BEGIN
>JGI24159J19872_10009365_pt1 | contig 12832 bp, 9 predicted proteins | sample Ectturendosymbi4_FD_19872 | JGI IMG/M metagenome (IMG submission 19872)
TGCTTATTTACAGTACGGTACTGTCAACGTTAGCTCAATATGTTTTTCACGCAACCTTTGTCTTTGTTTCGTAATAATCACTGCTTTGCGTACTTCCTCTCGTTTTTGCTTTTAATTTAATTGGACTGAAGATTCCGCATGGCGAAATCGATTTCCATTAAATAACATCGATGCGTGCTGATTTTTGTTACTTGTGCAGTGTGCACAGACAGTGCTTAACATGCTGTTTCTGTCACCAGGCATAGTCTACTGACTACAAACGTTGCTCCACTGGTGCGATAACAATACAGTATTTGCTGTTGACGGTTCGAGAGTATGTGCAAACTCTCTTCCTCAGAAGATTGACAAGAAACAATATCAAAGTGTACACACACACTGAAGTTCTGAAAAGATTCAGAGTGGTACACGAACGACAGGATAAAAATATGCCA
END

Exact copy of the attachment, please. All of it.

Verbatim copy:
>JGI24159J19872_10009365_pt1 | contig 12832 bp, 9 predicted proteins | sample Ectturendosymbi4_FD_19872 | JGI IMG/M metagenome (IMG submission 19872)
TGCTTATTTACAGTACGGTACTGTCAACGTTAGCTCAATATGTTTTTCACGCAACCTTTGTCTTTGTTTCGTAATAATCACTGCTTTGCGTACTTCCTCTCGTTTTTGCTTTTAATTTAATTGGACTGAAGATTCCGCATGGCGAAATCGATTTCCATTAAATAACATCGATGCGTGCTGATTTTTGTTACTTGTGCAGTGTGCACAGACAGTGCTTAACATGCTGTTTCTGTCACCAGGCATAGTCTACTGACTACAAACGTTGCTCCACTGGTGCGATAACAATACAGTATTTGCTGTTGACGGTTCGAGAGTATGTGCAAACTCTCTTCCTCAGAAGATTGACAAGAAACAATATCAAAGTGTACACACACACTGAAGTTCTGAAAAGATTCAGAGTGGTACACGAACGACAGGATAAAAATATGCCA